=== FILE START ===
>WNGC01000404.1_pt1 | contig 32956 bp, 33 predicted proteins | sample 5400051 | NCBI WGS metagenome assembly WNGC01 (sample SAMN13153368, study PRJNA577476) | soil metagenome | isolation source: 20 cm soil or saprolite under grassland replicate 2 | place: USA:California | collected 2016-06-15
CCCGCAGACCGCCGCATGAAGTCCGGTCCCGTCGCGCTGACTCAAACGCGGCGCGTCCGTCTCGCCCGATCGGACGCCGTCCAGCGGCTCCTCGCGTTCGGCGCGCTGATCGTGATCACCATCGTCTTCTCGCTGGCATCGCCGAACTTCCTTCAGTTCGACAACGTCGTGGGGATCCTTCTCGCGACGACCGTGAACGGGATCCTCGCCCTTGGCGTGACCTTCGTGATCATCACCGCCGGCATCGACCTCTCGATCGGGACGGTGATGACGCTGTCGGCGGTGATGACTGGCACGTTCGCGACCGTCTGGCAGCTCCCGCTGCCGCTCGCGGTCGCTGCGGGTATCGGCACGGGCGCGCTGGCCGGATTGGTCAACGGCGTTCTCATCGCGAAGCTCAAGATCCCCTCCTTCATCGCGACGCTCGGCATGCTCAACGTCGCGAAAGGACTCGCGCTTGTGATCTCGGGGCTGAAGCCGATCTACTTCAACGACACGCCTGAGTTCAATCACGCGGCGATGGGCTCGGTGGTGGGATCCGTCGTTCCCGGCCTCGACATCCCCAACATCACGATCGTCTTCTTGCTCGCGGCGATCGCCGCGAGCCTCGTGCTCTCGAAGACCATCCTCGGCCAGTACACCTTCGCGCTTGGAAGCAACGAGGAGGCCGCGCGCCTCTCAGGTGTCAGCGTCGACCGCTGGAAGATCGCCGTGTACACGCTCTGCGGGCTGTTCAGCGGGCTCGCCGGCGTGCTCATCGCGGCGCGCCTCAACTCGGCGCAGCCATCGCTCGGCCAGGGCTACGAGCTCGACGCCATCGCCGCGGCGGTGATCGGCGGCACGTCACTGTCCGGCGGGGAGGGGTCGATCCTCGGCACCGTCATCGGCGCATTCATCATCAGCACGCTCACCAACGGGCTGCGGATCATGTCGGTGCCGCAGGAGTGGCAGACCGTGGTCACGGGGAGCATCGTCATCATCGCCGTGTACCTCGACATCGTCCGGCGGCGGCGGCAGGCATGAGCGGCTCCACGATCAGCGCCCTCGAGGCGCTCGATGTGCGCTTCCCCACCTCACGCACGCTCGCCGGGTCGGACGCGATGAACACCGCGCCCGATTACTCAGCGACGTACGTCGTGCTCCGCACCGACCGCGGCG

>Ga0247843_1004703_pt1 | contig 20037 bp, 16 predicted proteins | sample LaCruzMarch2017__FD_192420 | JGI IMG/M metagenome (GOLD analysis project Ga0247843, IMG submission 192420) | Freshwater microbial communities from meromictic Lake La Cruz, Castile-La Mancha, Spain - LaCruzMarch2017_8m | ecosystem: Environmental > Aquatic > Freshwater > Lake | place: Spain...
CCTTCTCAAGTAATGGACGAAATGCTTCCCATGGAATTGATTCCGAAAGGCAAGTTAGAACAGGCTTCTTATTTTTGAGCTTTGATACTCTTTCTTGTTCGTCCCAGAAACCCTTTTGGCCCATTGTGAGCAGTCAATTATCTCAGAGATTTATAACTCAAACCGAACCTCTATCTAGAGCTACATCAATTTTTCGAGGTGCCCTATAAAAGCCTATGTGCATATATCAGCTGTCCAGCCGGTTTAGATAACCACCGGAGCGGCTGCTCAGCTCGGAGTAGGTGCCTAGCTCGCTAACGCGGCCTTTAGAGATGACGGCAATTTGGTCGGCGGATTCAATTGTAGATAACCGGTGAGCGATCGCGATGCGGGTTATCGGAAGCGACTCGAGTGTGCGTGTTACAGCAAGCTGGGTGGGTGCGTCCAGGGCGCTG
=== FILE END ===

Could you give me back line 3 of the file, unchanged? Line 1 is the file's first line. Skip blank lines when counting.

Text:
>Ga0247843_1004703_pt1 | contig 20037 bp, 16 predicted proteins | sample LaCruzMarch2017__FD_192420 | JGI IMG/M metagenome (GOLD analysis project Ga0247843, IMG submission 192420) | Freshwater microbial communities from meromictic Lake La Cruz, Castile-La Mancha, Spain - LaCruzMarch2017_8m | ecosystem: Environmental > Aquatic > Freshwater > Lake | place: Spain...